Romantic short stories: Say Something

Do you want to know how much I love short stories? There are short stories they used to have in those grade school readers that I still remember to this day. I used to be thoroughly engaged by those snippets they’d have in the standardized reading comprehension tests in school.

I know it’s not for some, but that’s purely individual taste. Some people don’t want to start getting into something just to have it end. I love the beauty of having something so complete and concentrated in a small package like that.

I’ve been asked to blog from time to time about tips on writing short stories, such as for this year’s Harlequin Mills and Boon’s New Voices Contest: Less is More — Making Every Word Count and I wrote a similar, but more detailed post upon the release of my first short, The Taming of Mei Lin: Ruby Slippered-Sisterhood: Writing Short and Not-So-Sweet

But I’ve come to realize that though there’s some good general advice there about keeping things tight, I really completely missed the mark. The closest I came to the right answer was to say the game is already won or lost in the plotting. Because making the scenes critical and layered or “neuron rich”, as I like to think of it, is good craft-wise, but it’s not really what makes a good short. A good short aims to SAY SOMETHING.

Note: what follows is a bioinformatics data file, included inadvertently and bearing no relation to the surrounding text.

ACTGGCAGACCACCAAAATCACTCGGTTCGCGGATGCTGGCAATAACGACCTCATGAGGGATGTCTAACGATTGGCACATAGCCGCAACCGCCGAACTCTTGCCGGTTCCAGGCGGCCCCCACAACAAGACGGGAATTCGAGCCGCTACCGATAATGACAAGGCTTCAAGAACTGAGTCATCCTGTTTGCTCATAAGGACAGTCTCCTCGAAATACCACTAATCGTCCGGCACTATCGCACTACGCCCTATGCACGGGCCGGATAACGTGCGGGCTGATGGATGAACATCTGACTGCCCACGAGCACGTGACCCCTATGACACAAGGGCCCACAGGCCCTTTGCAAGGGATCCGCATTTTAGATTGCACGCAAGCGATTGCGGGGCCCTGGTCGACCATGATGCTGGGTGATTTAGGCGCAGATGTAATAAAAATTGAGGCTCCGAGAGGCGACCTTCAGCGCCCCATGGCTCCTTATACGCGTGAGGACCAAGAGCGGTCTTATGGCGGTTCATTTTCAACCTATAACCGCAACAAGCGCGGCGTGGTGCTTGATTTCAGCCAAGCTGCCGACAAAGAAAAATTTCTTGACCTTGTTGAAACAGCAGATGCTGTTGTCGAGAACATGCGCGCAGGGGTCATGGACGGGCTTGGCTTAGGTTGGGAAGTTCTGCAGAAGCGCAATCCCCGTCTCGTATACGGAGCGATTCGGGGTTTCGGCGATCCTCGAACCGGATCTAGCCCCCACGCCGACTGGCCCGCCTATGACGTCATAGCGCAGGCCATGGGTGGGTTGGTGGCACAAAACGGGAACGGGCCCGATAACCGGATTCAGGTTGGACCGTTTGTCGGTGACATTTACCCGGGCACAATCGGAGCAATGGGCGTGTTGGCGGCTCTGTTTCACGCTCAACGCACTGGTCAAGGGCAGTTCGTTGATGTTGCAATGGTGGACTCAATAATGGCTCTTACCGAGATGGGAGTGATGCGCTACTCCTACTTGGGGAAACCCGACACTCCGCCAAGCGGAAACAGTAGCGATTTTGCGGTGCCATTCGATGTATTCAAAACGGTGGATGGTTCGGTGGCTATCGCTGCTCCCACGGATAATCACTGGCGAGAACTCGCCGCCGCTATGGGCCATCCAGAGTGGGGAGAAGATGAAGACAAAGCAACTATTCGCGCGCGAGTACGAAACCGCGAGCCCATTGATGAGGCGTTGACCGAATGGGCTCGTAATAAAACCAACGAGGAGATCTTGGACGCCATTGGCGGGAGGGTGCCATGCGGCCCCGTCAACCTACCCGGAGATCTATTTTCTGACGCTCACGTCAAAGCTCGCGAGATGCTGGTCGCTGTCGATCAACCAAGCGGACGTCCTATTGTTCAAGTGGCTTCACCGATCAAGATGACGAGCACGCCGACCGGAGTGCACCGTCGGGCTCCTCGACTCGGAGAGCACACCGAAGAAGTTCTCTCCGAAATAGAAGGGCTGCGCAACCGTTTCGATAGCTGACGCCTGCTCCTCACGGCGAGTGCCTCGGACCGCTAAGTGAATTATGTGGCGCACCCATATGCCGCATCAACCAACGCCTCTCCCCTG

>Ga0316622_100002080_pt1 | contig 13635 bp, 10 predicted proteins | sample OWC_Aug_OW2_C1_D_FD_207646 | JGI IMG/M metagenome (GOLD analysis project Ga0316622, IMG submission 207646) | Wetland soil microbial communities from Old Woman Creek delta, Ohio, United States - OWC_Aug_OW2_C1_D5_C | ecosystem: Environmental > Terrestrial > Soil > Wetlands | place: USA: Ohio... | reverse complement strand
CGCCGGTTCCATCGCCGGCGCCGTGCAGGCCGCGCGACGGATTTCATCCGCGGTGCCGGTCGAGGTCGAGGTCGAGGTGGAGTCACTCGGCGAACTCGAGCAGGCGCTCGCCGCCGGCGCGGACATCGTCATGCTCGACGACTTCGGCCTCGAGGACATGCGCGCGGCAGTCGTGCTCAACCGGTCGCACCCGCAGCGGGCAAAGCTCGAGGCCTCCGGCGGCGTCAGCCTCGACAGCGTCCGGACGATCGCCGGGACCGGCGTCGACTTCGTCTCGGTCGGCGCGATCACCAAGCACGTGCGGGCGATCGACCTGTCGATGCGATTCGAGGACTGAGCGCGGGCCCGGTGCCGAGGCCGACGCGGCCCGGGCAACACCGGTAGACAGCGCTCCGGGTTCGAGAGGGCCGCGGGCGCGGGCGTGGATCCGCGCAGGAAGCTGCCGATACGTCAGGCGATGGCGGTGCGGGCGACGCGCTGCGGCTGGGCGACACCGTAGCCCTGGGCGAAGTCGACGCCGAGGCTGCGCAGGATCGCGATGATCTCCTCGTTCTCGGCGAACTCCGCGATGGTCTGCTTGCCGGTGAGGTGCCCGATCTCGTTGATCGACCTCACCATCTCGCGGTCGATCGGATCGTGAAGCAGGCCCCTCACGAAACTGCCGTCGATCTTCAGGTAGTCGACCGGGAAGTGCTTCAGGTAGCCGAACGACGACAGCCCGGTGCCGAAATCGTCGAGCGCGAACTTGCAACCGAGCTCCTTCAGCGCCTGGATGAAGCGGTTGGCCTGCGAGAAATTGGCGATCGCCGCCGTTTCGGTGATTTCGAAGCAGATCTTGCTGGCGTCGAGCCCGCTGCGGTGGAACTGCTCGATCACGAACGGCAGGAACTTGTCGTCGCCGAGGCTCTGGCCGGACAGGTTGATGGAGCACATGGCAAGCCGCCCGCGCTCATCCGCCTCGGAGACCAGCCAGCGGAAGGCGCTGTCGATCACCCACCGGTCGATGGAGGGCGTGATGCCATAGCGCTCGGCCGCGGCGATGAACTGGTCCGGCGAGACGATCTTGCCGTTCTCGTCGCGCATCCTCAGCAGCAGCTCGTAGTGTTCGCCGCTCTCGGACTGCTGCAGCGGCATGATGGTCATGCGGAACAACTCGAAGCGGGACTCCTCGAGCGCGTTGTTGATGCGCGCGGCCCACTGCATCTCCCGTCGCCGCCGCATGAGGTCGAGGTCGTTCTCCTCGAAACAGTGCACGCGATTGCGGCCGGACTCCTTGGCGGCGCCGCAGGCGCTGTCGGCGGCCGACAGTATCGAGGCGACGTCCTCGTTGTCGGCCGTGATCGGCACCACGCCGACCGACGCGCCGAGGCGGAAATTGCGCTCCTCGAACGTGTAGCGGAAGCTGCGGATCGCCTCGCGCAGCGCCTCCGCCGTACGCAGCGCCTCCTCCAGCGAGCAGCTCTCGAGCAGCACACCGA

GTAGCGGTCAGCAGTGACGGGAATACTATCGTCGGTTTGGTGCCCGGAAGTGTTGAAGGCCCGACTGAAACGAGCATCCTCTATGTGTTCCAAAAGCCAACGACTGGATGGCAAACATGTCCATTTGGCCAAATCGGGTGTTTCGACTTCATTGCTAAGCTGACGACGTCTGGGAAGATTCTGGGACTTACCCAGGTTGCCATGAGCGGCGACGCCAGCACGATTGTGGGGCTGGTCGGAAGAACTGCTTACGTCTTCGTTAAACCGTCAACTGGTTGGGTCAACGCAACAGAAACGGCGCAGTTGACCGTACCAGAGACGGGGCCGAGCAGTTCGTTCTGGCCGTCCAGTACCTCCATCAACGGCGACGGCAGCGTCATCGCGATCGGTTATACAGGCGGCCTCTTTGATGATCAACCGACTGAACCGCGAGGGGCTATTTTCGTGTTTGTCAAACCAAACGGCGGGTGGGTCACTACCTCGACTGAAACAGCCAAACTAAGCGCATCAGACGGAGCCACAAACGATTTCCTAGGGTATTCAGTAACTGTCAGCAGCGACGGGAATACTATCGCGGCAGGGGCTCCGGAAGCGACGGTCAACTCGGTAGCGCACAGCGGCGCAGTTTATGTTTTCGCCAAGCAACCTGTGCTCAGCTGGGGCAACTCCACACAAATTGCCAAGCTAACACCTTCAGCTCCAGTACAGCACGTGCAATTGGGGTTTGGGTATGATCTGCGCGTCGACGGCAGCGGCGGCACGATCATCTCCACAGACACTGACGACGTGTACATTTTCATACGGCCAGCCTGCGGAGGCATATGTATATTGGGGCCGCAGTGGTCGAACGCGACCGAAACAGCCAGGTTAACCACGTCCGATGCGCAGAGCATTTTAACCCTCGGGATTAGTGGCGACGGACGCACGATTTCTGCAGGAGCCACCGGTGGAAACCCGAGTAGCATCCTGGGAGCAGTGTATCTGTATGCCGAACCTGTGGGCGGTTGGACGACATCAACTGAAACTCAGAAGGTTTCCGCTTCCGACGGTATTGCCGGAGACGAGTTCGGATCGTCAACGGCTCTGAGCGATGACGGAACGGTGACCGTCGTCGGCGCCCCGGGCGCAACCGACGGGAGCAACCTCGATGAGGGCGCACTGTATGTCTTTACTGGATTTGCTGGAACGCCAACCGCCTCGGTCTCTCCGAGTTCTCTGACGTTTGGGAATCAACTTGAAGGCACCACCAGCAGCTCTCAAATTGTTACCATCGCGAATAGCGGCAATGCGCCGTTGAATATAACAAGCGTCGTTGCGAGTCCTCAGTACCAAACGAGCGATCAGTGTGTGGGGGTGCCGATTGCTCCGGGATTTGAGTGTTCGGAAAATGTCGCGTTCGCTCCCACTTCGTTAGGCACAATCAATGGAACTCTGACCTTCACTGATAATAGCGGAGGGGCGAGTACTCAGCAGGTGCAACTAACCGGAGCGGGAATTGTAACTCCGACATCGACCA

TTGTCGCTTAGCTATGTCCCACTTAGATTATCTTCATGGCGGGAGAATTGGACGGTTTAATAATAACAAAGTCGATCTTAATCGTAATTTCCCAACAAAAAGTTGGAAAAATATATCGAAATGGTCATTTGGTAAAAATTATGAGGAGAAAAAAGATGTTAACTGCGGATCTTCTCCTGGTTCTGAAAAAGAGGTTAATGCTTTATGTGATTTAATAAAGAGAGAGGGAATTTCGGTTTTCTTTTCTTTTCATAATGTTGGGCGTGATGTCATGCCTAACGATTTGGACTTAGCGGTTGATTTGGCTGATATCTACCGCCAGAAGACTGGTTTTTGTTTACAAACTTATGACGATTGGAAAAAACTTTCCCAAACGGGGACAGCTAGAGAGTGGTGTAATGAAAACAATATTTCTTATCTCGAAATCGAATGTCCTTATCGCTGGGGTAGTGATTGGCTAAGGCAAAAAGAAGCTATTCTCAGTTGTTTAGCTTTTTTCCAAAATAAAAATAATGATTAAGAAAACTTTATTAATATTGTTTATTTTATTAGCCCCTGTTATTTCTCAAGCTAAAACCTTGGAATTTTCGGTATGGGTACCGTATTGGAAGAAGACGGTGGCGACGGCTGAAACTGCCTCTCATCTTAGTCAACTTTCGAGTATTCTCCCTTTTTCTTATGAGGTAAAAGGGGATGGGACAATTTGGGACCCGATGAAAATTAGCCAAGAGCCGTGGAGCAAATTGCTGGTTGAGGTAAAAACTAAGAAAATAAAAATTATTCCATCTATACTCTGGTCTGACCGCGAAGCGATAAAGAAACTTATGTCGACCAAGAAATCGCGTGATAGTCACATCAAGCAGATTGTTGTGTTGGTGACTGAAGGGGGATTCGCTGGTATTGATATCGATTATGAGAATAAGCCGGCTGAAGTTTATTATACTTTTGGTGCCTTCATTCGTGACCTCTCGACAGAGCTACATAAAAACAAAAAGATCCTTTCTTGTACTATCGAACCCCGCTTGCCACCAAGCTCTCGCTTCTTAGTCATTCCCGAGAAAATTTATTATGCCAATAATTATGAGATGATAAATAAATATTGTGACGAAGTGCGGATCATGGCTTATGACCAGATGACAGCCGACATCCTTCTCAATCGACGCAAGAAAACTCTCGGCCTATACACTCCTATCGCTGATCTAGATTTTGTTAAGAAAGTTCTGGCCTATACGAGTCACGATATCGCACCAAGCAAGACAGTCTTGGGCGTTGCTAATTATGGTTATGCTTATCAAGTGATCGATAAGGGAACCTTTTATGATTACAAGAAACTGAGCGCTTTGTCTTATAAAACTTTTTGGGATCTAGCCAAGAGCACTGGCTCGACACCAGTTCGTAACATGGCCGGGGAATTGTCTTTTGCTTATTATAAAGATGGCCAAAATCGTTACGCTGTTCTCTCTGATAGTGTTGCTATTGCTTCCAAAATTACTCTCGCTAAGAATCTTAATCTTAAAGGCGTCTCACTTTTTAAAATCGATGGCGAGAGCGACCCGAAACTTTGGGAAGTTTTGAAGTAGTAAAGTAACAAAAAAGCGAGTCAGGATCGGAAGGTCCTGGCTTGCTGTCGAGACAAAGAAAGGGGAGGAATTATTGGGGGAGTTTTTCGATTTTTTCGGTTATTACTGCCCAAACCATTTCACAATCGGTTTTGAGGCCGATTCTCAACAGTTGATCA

Say something bold. Add to the conversation. Do something no other short has done. Make the reader feel and think. Strive.

A memorable romantic short needs to hinge itself upon THEME more strongly than a novel. More not less. And the theme of “Love conquers all” or “Love is found in unexpected places” is but a mere a hand wave to the genre and nothing else. I like how author Sela Carsen said it in a workshop about writing short: A novel is a necklace with a string of diamonds connected. A short needs to revolve itself around one perfect center stone. And yes, on top of all that — the hero and the heroine still need to overcome and fall in love.

And I think that’s what I see missing from a lot of short stories in romance. External plot, but no theme. I think it’s a fallacy to think you can’t tell a rich, complex and engaging story in a short. That you have to get rid of detail and theme because it’s got to be all romantic storyline. In the end, this robs you of the romantic potential instead of enhancing it. In fact, theme may be equal or more important than…*gah* do I dare say?…character when constructing a short story. Or at least the characters should serve the theme.

I used to write short stories all the time as a kiddo in those little notebooks that no one got to read except for maybe Little Sis. Most of those shorts were sci-fi or speculative fiction. Some fantasy. A few whimsical slice of life sort of things. I had to learn how to craft a novel in terms of pacing and development because I was used to short little glimpses, abrupt scenes, etc.

See, it’s another game in the speculative fiction arena. You’re trying to be a little unexpected and twisty. It’s okay to establish a new world, but leave a bunch of open questions at the end, a la Twilight Zone. You can end on a punchline or a revelation.